ENISIA Mashusha, the founder of all-female dance troupe, Mambokadzi, yesterday said there was need to humanise the entertainment space making it more user-friendly to women in the arts, as most of them end up victims of sexual abuse.
BY WINSTONE ANTONIO
Mashusha danced her way to stardom after establishing the all-female dance ensemble, Mambokadzi, which won the hearts of many between 2005 and 2010, with their energetic performances.
Speaking to NewsDay from the United Kingdom where she is currently on tour, the actress, dancer and choreographer said the government must support and empower women in the performing arts.
“It is sad that talented women in performing arts have to hustle, if they are to make it. The government must come up with strategies to empower women in the arts, so that they can salvage something for better livelihoods from their efforts,” she said.
“Talented female artistes end up quitting the industry or being used as sex objects by their male counterparts, as they will be
trying to make ends meet. It is high time the government looked into it and see how best they can assist women in art.”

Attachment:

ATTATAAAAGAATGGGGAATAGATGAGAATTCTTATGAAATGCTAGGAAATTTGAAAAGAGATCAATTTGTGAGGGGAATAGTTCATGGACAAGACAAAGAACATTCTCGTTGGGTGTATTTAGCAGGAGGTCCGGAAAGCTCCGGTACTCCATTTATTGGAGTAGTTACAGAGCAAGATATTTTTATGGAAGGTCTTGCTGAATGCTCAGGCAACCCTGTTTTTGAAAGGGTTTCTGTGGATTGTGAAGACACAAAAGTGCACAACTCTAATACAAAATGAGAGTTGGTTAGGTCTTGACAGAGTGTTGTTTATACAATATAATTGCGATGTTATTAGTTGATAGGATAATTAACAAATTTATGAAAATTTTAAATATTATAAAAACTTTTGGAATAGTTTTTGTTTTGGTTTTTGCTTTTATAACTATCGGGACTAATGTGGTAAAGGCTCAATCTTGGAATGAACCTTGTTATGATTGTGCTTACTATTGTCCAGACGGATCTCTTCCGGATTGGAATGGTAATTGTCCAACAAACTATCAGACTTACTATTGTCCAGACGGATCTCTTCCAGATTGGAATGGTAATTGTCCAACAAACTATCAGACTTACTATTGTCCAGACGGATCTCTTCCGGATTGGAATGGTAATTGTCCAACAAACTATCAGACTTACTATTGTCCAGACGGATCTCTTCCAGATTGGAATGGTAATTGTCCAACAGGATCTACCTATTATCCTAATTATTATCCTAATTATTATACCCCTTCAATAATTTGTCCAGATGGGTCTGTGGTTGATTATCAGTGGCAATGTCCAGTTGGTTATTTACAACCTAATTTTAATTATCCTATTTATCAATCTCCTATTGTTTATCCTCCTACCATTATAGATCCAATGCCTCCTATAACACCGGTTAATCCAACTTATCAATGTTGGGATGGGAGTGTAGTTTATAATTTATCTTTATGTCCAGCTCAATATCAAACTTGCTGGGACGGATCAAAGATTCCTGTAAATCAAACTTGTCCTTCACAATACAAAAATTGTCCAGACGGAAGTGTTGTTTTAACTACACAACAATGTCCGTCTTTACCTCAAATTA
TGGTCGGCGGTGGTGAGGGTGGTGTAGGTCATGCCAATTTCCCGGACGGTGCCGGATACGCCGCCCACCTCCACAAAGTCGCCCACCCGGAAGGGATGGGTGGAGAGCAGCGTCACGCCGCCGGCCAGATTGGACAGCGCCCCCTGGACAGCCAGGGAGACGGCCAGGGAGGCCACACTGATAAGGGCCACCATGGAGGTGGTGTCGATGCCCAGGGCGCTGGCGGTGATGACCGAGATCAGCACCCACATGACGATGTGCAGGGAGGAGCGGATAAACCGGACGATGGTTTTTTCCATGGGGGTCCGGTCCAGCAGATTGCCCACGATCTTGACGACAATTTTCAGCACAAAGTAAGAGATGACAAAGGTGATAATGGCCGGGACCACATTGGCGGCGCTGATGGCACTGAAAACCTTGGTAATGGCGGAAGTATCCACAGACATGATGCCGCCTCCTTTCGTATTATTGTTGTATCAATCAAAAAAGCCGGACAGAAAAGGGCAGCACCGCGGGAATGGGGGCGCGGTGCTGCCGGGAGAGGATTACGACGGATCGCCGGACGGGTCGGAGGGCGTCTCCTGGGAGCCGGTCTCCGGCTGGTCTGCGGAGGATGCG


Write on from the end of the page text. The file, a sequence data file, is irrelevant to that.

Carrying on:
Mashusha said the majority of women in the industry earned “peanuts” and are at the mercy of male promoters.
“Women in arts receive peanuts, causing some of them to fall into the trap of being abused by the promoters so as to get more shows [but], if they can get a direct fund from the government, then they will be empowered.”
Mashusha said it was worrisome that many female artistes were forced to shelve their dreams after marriage because their husbands would not support their talents, adding that society must respect rather than ridicule them as people of loose morals.
“Women who have decided to venture into showbiz as a profession have been branded as loose prostitutes and sex workers,” she said.
“This negative and destructive societal attitude has seen most talented women, especially dancers dropping out of the performing arts industry.”